The ASD grew too quickly. It tried to scale up to the point of being ineffective for some schools. It did a lousy job of listening to the community, and depended too much on folks from outside, instead of growing a local, sustainable support culture. Also, turning around a school takes time.
School takeover models remain one of the great policy artifacts of ed reform hubris, the notion that if we just let the right people grab the wheel, they can fix things right up (because, honestly, the education professionals and experts either don’t know or aren’t trying). But one of the repeated lessons of the last decade is that school turnaround via takeover is really hard to pull off.
Peter Greene takes on the myth of market magic in this explainer on the charter sector in Memphis. He notes:
Nor are the schools well-distributed. Check this map and you’ll see that some neighborhoods have clusters of charter schools, while other areas of the county have none at all. It’s almost as if market forces do not drive charter businesses to try to serve all students, but only concentrate on the markets they find attractive! Go figure.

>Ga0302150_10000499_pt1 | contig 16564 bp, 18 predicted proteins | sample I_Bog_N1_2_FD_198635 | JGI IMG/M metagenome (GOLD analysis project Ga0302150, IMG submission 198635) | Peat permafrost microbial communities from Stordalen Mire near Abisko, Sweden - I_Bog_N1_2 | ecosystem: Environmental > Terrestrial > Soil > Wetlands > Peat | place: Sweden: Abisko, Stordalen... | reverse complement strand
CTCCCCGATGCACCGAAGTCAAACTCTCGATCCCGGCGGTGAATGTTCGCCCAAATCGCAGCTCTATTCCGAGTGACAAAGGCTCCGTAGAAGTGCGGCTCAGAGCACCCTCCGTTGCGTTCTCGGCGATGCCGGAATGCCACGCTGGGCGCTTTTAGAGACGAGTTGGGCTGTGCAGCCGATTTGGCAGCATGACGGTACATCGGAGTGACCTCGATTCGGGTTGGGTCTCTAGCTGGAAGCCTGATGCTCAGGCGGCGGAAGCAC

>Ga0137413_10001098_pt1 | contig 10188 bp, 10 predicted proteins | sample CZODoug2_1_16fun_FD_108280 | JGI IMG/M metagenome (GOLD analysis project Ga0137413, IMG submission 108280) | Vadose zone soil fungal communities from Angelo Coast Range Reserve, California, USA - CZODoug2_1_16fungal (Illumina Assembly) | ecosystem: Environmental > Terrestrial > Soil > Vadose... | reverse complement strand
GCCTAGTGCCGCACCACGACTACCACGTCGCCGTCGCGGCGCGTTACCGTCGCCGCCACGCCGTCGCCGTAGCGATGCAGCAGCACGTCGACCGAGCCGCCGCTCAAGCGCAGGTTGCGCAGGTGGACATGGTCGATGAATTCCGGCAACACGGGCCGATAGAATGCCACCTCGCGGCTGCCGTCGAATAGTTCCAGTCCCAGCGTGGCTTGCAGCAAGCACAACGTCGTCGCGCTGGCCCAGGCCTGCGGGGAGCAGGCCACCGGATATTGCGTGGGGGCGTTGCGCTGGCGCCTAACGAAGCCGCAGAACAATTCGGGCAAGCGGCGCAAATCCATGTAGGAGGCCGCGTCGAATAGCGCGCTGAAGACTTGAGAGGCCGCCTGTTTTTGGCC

The problem did not happen overnight– a local television station did a story entitled “Charter Schools– Too Many? Too Fast?” back in 2017. The answer was, “Probably yes to both.” But it also included the projection that SCS would some day be all charter. It does appear that Shelby County is in danger of entering the public school death spiral, where charters drain so much money from the public system that the public system stumbles, making the charters more appealing, so more students leave the public system, meaning the public system gets less and less money, making charters more appealing, so students leave, rinse and repeat until your public system collapses.
Greene does note there is some good news:
Shelby County Schools is developing guidelines that would determine if a neighborhood has too many charter schools, addressing a longtime concern of school board members.